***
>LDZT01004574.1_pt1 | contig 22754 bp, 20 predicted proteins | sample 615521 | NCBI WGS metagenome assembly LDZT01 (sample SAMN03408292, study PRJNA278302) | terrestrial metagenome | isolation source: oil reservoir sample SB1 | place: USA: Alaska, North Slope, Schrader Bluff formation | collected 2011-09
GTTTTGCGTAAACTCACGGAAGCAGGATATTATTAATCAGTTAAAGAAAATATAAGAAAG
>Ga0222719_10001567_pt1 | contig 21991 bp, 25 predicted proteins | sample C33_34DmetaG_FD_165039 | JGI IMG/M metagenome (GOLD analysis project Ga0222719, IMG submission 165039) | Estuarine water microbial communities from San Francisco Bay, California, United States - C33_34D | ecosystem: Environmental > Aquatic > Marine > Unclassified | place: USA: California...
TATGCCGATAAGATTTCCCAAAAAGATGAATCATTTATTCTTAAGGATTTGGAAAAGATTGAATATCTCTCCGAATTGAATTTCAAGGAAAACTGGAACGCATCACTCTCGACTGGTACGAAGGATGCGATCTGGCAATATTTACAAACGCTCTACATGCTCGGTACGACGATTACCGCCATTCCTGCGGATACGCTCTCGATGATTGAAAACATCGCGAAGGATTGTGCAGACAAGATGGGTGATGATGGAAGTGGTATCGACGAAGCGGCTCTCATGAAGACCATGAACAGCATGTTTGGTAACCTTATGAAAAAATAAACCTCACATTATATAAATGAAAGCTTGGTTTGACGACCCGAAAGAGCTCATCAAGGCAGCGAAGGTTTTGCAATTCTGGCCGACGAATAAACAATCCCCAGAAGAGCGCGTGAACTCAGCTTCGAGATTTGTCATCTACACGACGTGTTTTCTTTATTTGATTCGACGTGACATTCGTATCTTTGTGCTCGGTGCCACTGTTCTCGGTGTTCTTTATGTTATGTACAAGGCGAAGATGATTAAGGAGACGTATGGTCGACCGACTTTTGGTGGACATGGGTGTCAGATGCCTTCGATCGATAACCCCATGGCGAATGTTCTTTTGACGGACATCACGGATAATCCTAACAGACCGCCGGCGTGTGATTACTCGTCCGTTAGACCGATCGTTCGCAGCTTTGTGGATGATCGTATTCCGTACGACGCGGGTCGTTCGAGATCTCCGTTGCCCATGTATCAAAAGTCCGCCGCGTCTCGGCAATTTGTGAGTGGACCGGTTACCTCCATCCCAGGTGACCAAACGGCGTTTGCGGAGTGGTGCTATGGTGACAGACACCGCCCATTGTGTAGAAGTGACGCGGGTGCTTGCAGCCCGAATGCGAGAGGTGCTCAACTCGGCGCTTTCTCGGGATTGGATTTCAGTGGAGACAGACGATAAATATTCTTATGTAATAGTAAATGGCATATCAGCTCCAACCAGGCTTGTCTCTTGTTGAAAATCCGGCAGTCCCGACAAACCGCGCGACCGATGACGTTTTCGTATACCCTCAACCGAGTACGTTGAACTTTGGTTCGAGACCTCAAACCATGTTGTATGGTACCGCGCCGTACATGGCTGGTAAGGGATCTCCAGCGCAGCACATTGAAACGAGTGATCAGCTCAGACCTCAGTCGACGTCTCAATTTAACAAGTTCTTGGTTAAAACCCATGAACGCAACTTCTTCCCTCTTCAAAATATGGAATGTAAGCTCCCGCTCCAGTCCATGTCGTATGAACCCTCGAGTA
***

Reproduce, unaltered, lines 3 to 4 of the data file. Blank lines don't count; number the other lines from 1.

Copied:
>Ga0222719_10001567_pt1 | contig 21991 bp, 25 predicted proteins | sample C33_34DmetaG_FD_165039 | JGI IMG/M metagenome (GOLD analysis project Ga0222719, IMG submission 165039) | Estuarine water microbial communities from San Francisco Bay, California, United States - C33_34D | ecosystem: Environmental > Aquatic > Marine > Unclassified | place: USA: California...
TATGCCGATAAGATTTCCCAAAAAGATGAATCATTTATTCTTAAGGATTTGGAAAAGATTGAATATCTCTCCGAATTGAATTTCAAGGAAAACTGGAACGCATCACTCTCGACTGGTACGAAGGATGCGATCTGGCAATATTTACAAACGCTCTACATGCTCGGTACGACGATTACCGCCATTCCTGCGGATACGCTCTCGATGATTGAAAACATCGCGAAGGATTGTGCAGACAAGATGGGTGATGATGGAAGTGGTATCGACGAAGCGGCTCTCATGAAGACCATGAACAGCATGTTTGGTAACCTTATGAAAAAATAAACCTCACATTATATAAATGAAAGCTTGGTTTGACGACCCGAAAGAGCTCATCAAGGCAGCGAAGGTTTTGCAATTCTGGCCGACGAATAAACAATCCCCAGAAGAGCGCGTGAACTCAGCTTCGAGATTTGTCATCTACACGACGTGTTTTCTTTATTTGATTCGACGTGACATTCGTATCTTTGTGCTCGGTGCCACTGTTCTCGGTGTTCTTTATGTTATGTACAAGGCGAAGATGATTAAGGAGACGTATGGTCGACCGACTTTTGGTGGACATGGGTGTCAGATGCCTTCGATCGATAACCCCATGGCGAATGTTCTTTTGACGGACATCACGGATAATCCTAACAGACCGCCGGCGTGTGATTACTCGTCCGTTAGACCGATCGTTCGCAGCTTTGTGGATGATCGTATTCCGTACGACGCGGGTCGTTCGAGATCTCCGTTGCCCATGTATCAAAAGTCCGCCGCGTCTCGGCAATTTGTGAGTGGACCGGTTACCTCCATCCCAGGTGACCAAACGGCGTTTGCGGAGTGGTGCTATGGTGACAGACACCGCCCATTGTGTAGAAGTGACGCGGGTGCTTGCAGCCCGAATGCGAGAGGTGCTCAACTCGGCGCTTTCTCGGGATTGGATTTCAGTGGAGACAGACGATAAATATTCTTATGTAATAGTAAATGGCATATCAGCTCCAACCAGGCTTGTCTCTTGTTGAAAATCCGGCAGTCCCGACAAACCGCGCGACCGATGACGTTTTCGTATACCCTCAACCGAGTACGTTGAACTTTGGTTCGAGACCTCAAACCATGTTGTATGGTACCGCGCCGTACATGGCTGGTAAGGGATCTCCAGCGCAGCACATTGAAACGAGTGATCAGCTCAGACCTCAGTCGACGTCTCAATTTAACAAGTTCTTGGTTAAAACCCATGAACGCAACTTCTTCCCTCTTCAAAATATGGAATGTAAGCTCCCGCTCCAGTCCATGTCGTATGAACCCTCGAGTA